Public investment is a catalyst for inclusive growth and private sector-enabling development. Its role (and that of potential waste) in recovery is vital: with high debt levels and lack of fiscal space globally, better infrastructure governance will be key for countries get much more “bang for the buck” on their investment spending.
A new book by the International Monetary Fund shows that countries can lose up to one-third of the value of their investments due to inefficiencies stemming from bad management and corruption. In the wake of the COVID-19 pandemic, strong infrastructure governance are likely to become even more important: public investment will have to be part of stimulating weak aggregate demand. For example, in the area of health, the pandemic has revealed a lack of preparedness of many health systems and an urgent need for upgrading health infrastructure that will have to be addressed. Second, countries will emerge from the pandemic with scarce fiscal space, elevated debt levels, large financing needs, and therefore a renewed need for higher efficiency.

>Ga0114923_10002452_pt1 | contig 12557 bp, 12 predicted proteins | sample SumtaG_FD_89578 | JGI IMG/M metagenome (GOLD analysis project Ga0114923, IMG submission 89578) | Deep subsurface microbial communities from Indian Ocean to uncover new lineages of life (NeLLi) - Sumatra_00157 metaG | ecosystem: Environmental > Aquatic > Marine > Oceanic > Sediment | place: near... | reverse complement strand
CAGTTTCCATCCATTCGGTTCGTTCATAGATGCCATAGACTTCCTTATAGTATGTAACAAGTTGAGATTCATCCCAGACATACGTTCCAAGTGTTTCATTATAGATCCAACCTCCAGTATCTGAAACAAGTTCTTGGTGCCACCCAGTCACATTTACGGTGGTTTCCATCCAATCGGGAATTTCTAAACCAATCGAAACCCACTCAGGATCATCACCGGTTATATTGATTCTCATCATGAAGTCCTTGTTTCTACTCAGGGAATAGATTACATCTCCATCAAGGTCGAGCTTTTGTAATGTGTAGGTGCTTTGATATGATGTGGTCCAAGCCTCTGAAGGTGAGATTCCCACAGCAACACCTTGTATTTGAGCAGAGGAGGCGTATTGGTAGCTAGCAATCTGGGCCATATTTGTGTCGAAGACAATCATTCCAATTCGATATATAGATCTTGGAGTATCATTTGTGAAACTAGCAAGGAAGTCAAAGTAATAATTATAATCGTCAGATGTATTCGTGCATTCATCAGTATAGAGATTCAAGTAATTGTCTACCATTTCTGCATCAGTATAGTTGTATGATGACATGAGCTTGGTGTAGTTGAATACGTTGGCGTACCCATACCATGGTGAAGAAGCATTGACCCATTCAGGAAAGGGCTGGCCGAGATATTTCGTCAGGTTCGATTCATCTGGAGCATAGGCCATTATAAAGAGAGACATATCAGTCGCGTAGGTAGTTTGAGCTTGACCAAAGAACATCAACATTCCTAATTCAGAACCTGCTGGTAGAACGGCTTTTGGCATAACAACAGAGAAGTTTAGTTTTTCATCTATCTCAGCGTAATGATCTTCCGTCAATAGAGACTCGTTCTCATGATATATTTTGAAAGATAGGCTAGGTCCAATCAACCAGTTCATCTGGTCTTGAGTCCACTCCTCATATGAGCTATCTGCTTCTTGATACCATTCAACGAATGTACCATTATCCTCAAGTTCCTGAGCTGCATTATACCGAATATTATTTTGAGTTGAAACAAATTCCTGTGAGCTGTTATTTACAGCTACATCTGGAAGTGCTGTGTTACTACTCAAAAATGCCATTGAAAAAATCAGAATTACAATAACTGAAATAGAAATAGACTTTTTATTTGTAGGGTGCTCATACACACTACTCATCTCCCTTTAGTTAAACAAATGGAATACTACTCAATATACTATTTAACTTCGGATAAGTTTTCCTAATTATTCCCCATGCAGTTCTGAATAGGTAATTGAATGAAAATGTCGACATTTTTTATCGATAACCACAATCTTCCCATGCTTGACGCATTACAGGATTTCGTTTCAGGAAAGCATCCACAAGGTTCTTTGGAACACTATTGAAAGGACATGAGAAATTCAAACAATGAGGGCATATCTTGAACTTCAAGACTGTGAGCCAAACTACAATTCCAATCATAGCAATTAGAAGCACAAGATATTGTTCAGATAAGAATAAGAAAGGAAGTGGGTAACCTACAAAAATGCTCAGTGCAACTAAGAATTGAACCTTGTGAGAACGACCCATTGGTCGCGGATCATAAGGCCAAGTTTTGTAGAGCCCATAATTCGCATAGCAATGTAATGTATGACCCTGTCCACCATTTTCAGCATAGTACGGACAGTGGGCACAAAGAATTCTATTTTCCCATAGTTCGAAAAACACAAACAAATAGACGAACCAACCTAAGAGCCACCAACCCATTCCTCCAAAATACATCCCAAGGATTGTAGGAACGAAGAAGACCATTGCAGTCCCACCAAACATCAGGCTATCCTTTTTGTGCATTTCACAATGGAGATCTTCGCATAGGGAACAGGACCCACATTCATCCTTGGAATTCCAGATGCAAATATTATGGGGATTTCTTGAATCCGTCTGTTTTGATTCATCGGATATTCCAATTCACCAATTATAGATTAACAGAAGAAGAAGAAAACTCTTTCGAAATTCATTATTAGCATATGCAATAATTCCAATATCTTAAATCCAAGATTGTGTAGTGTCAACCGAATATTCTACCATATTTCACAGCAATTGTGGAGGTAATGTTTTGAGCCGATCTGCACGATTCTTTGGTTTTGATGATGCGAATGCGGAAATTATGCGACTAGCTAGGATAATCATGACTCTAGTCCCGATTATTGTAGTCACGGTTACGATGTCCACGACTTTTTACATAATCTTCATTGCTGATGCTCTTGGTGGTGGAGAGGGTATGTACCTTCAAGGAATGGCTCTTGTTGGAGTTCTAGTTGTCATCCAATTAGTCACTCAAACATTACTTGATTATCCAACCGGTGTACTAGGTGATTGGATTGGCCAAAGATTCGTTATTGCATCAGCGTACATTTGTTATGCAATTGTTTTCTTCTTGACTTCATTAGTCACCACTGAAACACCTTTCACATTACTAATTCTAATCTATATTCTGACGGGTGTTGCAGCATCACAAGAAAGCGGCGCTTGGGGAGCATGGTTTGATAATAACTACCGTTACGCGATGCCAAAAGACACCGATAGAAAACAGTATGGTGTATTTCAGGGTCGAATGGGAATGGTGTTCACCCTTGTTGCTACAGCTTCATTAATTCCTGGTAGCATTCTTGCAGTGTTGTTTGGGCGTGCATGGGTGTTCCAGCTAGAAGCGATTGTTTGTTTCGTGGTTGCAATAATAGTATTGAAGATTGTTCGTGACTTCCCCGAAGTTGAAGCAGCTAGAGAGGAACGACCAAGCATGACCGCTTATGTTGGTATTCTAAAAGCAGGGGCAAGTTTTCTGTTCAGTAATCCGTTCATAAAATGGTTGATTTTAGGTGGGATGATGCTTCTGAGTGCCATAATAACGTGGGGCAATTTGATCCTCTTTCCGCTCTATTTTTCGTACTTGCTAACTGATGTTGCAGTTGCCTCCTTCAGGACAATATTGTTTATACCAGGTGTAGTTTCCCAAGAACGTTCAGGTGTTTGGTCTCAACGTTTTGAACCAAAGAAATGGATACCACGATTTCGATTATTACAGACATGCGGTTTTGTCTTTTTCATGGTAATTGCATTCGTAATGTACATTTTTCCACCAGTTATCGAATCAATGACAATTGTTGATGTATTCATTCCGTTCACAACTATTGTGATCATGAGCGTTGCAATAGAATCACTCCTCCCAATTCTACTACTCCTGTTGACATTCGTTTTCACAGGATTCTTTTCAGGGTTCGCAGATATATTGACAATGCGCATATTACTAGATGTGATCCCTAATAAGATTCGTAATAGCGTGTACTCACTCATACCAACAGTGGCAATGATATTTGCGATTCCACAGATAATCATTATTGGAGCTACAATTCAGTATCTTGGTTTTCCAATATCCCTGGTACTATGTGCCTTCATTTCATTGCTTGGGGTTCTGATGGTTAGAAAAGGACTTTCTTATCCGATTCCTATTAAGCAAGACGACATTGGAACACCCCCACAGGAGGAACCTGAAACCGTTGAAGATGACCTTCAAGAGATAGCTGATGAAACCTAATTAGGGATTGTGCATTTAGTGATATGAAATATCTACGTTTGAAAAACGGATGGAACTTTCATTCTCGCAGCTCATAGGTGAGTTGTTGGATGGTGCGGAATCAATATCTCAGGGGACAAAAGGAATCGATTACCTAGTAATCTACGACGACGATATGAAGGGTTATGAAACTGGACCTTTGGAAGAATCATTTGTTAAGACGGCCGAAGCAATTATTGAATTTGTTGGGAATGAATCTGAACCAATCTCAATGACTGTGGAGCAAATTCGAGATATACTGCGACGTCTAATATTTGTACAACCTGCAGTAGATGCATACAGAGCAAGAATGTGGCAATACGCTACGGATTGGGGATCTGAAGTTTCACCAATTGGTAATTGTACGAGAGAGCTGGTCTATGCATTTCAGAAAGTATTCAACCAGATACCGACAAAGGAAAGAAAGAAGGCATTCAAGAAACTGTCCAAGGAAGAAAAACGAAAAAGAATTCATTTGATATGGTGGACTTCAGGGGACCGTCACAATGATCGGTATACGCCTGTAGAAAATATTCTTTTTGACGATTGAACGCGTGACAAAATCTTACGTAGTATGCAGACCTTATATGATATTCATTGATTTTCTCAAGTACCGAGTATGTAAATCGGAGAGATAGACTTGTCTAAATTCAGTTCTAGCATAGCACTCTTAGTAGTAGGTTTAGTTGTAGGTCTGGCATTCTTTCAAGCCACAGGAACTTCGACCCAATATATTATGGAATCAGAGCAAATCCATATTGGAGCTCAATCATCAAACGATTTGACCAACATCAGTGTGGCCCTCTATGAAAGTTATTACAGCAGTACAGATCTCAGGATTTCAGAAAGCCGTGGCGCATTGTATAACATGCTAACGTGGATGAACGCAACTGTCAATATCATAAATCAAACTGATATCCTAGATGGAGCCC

Professor Tim Besley, Professor of Economics, LSE Department of Economics and Fellow, CEPR.
Taufik Hanafi, Deputy Minister of National Development Planning for Development Monitoring, Evaluation and Control, Ministry of National Development Planning (Bappenas), Indonesia.
Evelyn Hernandez, Head of Members and Affiliate Programmes at CoST- The Infrastructure Transparency Initiative.
Abebe Aemro Selassie, Director of the African Department, International Monetary Fund (IMF).
Geneviève Verdier, Division Chief, Middle East and Central Asia Department, IMF.
Piroska Nagy Mohacsi, Interim Director and Programme Director, Institute of Global Affairs at the LSE School of Public Policy.
Erik Berglöf, Chief Economist, Asian Infrastructure Investment Bank (AIIB); Professor, LSE School of Public Policy and Fellow, CEPR.
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